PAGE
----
1 Reply Latest reply on Nov 28, 2011 9:00 AM by oldgrey1

    Intel Xeon E5645 mobo help


      Hi there,


      I've got a question.

      For my buisiness i'am looking for a new system to work with Autodesk Inventor and Vault (Using 3D enginering on high level)

      I found the Intel Xeon E5645 to be a nice processor.


      Now I'am looking for a good motherboard. It needs to be ECC memory compatible (24GB) (6 banks, better 3).

      I found the  Intel Desktop Board DX58SO2. Is this any good for this CPU and will it work with ECC memory (From the data sheet it will use ECC with a Xeon processor, but can't find the CPU to be supported)


      An other motherboard i found was the Intel Workstation Board S5520SC. Is this more recommended?


      ps. the PC will be running Windows 7 SP1 Professional.

        • 1. Re: Intel Xeon E5645 mobo help

          Hi, I have just taken the plunge on what I thought was a super-computer for Autodesk Inventor.

          Xeon 5645 CPU,  Intel Workstation board Shady Cove S5520SC as you are considering.


          Firstly, comparing the two mobo's that you are considering...



          I thought "Server" technology would be bullet proof - compared to desktop technology - (Core i7 processors - which are a derivative of the server developments) . On "paper" the S5520SC looks to be a far superior choice with huge expansion potential.


          Looking at compatability of your  5645 cpu with the DX58SO2, the link below suggests that the mobo is not compatible.




          Practical aspects are summarised as follows:

          1. You can start with 1off Xeon cpu as proposed. It allows 6 ram slots - the other 6 are for the 2nd cpu and are thus out of play for now. So you need to go for big ram 8GB modules or more.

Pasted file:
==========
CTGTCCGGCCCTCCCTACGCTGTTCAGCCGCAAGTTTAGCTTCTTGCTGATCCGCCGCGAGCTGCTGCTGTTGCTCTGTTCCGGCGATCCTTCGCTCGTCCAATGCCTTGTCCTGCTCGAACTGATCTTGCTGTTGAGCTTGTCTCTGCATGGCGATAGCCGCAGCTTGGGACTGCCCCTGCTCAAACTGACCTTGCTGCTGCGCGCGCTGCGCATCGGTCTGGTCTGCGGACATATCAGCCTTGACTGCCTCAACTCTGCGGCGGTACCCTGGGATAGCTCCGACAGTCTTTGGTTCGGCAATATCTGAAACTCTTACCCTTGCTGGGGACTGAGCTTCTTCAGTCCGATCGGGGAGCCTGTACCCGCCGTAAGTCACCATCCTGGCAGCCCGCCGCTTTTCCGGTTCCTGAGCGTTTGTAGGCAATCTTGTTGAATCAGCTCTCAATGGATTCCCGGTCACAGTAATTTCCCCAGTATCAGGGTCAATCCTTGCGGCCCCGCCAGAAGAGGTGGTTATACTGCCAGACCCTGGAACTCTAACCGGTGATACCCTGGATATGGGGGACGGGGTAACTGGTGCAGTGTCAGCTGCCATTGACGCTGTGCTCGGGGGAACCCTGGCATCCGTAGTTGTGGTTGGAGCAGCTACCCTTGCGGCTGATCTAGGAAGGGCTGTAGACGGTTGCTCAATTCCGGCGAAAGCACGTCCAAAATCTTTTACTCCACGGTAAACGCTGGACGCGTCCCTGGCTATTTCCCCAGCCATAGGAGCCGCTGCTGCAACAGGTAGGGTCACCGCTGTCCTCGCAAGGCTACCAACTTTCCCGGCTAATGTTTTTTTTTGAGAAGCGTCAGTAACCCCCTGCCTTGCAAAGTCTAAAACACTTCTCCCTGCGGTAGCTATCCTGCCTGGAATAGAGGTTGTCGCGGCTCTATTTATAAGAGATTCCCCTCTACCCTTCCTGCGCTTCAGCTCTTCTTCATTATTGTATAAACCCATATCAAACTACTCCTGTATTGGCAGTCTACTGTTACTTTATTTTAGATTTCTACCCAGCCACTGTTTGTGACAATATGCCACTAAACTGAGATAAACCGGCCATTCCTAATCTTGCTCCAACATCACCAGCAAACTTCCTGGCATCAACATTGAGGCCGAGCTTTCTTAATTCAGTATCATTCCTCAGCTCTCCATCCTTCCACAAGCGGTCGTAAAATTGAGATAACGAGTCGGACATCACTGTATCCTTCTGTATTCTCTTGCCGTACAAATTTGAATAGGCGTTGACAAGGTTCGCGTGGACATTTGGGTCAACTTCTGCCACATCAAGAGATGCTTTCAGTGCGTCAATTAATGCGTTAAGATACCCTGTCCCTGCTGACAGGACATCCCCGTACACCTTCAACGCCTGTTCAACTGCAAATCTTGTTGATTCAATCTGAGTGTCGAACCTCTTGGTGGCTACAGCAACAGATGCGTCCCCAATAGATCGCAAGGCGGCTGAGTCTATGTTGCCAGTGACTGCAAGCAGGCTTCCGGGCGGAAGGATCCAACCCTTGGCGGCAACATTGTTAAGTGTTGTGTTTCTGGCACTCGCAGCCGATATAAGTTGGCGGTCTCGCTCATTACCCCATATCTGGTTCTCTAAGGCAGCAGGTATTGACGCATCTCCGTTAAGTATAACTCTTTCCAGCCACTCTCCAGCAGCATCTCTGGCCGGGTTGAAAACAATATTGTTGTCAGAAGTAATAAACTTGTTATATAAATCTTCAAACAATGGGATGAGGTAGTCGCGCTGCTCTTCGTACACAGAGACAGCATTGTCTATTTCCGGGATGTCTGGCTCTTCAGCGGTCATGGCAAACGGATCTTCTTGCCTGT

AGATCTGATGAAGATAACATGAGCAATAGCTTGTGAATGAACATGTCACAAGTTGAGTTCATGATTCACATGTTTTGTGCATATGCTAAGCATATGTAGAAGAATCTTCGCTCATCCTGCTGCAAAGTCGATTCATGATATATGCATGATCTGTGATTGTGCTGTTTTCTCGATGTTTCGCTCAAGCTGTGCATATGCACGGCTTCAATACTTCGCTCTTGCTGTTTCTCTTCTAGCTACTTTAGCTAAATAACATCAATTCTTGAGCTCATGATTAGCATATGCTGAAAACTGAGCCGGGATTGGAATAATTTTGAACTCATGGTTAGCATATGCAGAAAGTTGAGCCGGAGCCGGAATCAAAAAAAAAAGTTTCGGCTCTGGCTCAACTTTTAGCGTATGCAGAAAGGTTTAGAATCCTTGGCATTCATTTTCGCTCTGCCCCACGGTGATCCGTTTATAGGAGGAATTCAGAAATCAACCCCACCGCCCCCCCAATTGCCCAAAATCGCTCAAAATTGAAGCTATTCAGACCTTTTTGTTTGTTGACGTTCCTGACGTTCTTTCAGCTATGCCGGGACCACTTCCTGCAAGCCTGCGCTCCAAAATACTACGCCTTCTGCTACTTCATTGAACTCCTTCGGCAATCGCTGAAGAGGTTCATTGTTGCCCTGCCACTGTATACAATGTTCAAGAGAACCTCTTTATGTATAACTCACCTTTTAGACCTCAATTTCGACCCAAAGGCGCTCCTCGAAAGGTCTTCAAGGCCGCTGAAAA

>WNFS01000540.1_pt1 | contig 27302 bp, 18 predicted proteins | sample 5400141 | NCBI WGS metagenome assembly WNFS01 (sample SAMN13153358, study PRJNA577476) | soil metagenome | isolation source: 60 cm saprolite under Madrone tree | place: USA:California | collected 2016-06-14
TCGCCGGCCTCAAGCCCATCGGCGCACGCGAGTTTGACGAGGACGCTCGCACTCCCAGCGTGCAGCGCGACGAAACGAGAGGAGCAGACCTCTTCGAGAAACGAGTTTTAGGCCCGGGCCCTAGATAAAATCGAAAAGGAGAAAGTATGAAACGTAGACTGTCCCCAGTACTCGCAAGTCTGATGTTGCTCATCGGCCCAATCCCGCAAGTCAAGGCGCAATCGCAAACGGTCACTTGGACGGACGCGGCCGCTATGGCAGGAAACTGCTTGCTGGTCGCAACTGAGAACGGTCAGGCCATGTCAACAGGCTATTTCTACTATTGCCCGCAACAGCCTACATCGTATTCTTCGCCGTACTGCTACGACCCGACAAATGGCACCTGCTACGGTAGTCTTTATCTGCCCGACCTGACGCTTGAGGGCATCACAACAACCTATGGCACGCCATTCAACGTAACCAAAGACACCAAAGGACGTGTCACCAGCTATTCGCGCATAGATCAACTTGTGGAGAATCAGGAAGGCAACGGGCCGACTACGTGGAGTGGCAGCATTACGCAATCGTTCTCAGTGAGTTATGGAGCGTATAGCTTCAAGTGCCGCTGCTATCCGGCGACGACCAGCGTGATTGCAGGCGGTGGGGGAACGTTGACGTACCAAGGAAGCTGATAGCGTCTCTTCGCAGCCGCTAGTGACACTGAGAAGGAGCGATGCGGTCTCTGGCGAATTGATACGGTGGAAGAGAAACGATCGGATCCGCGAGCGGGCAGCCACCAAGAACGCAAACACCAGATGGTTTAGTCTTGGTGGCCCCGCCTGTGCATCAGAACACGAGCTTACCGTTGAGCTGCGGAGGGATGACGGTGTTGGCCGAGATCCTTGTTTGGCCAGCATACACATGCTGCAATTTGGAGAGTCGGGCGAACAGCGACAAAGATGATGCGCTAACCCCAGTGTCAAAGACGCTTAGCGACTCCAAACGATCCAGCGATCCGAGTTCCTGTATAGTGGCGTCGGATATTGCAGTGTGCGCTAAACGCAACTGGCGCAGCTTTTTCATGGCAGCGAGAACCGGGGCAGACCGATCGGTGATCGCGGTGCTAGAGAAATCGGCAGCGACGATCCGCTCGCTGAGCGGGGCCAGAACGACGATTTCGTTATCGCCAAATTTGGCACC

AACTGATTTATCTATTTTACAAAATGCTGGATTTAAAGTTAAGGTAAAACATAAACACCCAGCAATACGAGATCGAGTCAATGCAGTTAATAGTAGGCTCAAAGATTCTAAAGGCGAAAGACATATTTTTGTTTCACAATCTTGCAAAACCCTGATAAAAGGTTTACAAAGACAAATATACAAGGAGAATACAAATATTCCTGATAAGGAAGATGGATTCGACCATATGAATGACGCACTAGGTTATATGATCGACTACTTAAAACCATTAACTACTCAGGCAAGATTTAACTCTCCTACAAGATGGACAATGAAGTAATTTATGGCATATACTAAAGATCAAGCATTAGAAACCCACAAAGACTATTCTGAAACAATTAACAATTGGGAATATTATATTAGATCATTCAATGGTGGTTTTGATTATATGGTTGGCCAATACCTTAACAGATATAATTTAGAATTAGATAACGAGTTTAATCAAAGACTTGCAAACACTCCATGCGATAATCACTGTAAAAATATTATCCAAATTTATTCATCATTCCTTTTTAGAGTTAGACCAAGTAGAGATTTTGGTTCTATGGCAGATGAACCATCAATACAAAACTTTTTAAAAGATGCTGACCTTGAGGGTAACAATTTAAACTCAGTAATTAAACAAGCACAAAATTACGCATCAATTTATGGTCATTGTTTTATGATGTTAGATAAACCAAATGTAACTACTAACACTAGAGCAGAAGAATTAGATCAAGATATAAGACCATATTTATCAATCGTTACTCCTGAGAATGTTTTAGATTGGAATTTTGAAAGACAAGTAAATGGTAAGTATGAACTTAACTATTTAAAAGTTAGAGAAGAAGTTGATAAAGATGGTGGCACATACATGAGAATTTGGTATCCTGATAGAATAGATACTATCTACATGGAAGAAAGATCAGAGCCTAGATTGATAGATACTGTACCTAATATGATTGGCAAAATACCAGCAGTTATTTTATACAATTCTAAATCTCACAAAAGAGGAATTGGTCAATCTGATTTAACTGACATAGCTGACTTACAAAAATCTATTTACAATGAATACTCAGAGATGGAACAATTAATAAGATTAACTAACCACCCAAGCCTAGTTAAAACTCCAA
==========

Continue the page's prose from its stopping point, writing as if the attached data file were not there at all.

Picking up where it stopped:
2. You need to be sure about the chassis that you get. It must be compatible with the mobo. (Do NOT go for Hanlan Creek mobo etc. they must be server technology Workstation mobo's - as you are considering). The chassis will end up being one from hell - unless you are in to heavy duty IT and are familiar with chassis. It will cost a bit! But it is necessary. They are professionally constructed etc. - and you will need a strong back to move it around.

          3. You need to get a "proper" power supply. Spend the few extra dollars to go for a good one - you need lots of ports / cables to power everything - e.g. if you install a 2nd cpu, the power supply needs to be able to offer a 2nd power point to the mobo etc.

          4. Cooling. If you go with water cooling kits you may run in to space problems ( if you use RAM with very large cooling fins you will certainly run in to space problems.) You could use standard air cooled heatsinks if your office has airconditioning.

          5. I think you are correct to go with ECC ram. The above will work with all of that - i7 type mobos won't - (in general)


          My experience?

          I added SSD, 8GB ram modules and as of today I feel conned.

          I had to revert to my "old" machine to load Win 7 x64 SP1 - the Xeon got to a point and hung when installing - like for hours. I tried installing on another new drive - V.rapt - used them for years on my "old" machine - same problem - hangs when installing windows on the Xeon.

          The CD with the mobo above got to a point and said that it could not read the OEM files from the disk. Downloaded something from Intel to install mobo drivers. Don't know what it was because the machine is effectively useless. Apps. take ages to open, if they ever do. Some won't open at all. Can't run the Win 7 performance diagnostics to see how "fast" it is because the app. just hangs. (No programs are installed yet!)


          I wish you better luck!